National policy and austerity are increasingly threatening the future of local energy systems but the prize is worth fighting for.
As the UK and other world leaders discuss global efforts to tackle climate change, the lack of a clear, long-term green strategy back home is making a low carbon future more and more difficult to achieve. Even Amber Rudd, the Secretary of State for Energy and Climate Change, has expressed her concerns at the direction that policy has taken in meeting legally-binding EU targets. But it is not just green policies that are putting a low carbon future at risk - austerity, and the continued belief that a centralised, market-driven system will deliver answers, are also standing in the way of a greener future.
Renewable sources of energy will have to be an integral part of a low carbon future. They are increasingly cheaper than any other forms of power, and have received massive investment worldwide, though right now they still need subsidies and support. But then so do nuclear (Hinkley point C will receive subsidies that could cost more than 20bn) and natural gas power plants (which are struggling to get further investment despite subsidies). Both feature heavily in the government's plan to cover the shortfall from phasing out coal (which provides about a third of the UK’s electricity) by 2025.
This is not to say renewables don’t create problems. Intermittent generation needs to be balanced out, and the centralised grid was never designed with distributed generation in mind. Both of these issues can be overcome by a number of different approaches already in use, such as storage (heat or pumped hydro right now, and cost-efficient battery storage in the near future), or demand management (see cornwall’s sunshine tariff). But rather than just being an issue, their distributed nature has become an opportunity, opening up new roles in the energy system for cities, local authorities, communities and individuals.
This local approach to energy is not limited to renewable electricity generation either. Other local energy projects are insulating homes, building district heating networks or saving people money on energy bills. The benefits of local energy go far beyond just providing a sustainable, affordable source of power.
Local energy growth can promote economic growth, generate new income streams, create jobs, regenerate deprived areas, alleviate fuel poverty, improve health and provide innovative solutions to distributed generation. Where energy has been taken into local governance by a community group, many social benefits have been reported, such as improved social cohesion or a greater sense of pride in the local area. By promoting both social and economic growth, these projects can strengthen local resilience.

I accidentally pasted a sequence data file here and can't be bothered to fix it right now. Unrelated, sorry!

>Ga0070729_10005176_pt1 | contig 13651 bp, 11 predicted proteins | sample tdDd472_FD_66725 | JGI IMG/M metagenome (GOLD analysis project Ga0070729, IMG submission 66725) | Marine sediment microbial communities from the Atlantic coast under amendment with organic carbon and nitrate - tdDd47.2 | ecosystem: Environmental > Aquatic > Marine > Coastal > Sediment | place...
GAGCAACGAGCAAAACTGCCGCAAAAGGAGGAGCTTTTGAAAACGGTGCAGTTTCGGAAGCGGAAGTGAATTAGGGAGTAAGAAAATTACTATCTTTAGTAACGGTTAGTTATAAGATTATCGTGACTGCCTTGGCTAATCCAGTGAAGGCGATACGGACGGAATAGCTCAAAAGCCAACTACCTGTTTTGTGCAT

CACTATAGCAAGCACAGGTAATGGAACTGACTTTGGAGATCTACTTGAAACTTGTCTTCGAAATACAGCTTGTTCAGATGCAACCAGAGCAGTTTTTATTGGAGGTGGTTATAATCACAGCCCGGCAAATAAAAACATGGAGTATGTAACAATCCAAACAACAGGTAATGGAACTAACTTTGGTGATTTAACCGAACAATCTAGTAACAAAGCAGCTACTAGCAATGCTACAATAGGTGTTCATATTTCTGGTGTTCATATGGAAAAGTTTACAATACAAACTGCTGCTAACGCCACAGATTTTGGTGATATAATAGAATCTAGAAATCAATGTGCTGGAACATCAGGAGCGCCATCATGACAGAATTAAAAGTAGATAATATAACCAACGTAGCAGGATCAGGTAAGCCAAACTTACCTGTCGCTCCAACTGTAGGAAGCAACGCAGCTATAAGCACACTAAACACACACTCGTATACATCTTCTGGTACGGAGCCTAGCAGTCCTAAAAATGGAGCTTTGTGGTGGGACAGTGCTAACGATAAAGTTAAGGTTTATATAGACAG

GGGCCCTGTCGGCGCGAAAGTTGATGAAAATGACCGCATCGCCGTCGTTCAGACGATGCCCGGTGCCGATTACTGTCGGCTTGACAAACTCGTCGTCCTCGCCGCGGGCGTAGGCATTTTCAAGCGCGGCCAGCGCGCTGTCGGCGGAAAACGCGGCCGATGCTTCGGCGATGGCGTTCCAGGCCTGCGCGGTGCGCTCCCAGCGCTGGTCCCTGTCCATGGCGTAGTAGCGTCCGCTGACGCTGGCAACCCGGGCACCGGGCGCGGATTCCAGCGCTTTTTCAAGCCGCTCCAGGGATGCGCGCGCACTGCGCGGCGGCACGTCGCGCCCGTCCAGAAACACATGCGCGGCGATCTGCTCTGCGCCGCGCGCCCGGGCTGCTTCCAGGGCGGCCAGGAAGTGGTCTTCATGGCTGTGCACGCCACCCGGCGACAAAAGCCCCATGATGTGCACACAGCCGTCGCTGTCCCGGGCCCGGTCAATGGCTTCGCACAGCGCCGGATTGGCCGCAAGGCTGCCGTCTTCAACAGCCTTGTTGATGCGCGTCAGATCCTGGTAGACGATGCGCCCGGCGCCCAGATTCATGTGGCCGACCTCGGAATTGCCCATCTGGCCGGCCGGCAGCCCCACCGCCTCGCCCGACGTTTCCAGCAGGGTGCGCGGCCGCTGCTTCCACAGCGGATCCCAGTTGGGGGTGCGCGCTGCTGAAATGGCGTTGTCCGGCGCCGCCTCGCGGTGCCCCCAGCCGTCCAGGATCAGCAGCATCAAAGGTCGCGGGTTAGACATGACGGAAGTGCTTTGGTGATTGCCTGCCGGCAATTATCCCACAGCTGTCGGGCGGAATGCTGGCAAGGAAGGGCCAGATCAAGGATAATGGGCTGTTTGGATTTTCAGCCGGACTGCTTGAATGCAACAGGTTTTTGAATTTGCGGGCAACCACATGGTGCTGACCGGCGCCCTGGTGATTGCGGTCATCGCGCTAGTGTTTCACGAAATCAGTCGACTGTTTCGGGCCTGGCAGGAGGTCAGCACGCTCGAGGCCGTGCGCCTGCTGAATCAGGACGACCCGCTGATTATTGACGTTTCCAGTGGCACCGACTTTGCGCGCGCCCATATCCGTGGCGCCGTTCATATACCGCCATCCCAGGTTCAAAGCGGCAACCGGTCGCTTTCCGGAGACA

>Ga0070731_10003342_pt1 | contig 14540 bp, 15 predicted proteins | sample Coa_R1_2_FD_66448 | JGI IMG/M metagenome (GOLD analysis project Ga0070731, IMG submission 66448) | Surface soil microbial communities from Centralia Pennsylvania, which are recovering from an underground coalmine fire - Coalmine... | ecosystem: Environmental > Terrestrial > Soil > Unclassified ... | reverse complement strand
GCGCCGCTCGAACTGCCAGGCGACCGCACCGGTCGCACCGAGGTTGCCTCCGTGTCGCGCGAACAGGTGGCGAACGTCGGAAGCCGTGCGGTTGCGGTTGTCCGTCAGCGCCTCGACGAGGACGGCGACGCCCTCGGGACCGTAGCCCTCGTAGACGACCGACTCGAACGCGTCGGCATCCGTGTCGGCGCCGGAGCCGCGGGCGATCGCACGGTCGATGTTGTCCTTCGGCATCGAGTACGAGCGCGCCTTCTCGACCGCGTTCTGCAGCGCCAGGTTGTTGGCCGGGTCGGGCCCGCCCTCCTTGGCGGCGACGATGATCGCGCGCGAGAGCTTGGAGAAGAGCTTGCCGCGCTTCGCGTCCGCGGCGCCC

Cities and local authorities are well placed to reduce carbon emissions and deliver local energy projects through the services they deliver, their role as social landlord and employer as well as the trust they have in the community. They also have a lot to gain. A reliable, affordable and sustainable energy supply is key to the long-term success and prosperity of a city. Cities and local authorities across the country have worked hard to push the limits of these new rules and provide real value to their constituents, but national policy and existing regulation still form a huge barrier.
Austerity is going to hit harder than ever. Councils need to make more financial savings over the next 5 years while still protecting essential services and delivering on their goals, but most have already made what efficiency saving they could in the last round of cuts. There is a real appetite to benefit from the opportunities of local energy, but budget constraints and the need to prioritize other agendas are increasingly standing in the way. In the face of these cuts and the loss of renewable support, the future of local energy doesn’t look too promising. Unfortunately we are not just losing more renewable generation. A chance to build local resilience, tackle fuel poverty, economic and energy sustainability and a vital source of innovation is also being lost.
How it can continue is an open question, and one the sector is currently having to struggle with. There are approaches out there that could provide some answers, such as the cooperative council model and the Plymouth Energy Community, or Germany’s collective cooperative Bürgerwerke (citizen utilities), which has allowed smaller generators to operate without any of the government subsidies.
A new Nesta report looks at this issue and how these models might help local energy to survive in an age of austerity, and still provide economic, social and environmental benefits. Nesta is interested in further exploring the role cities have in the energy system and how this might change in the future.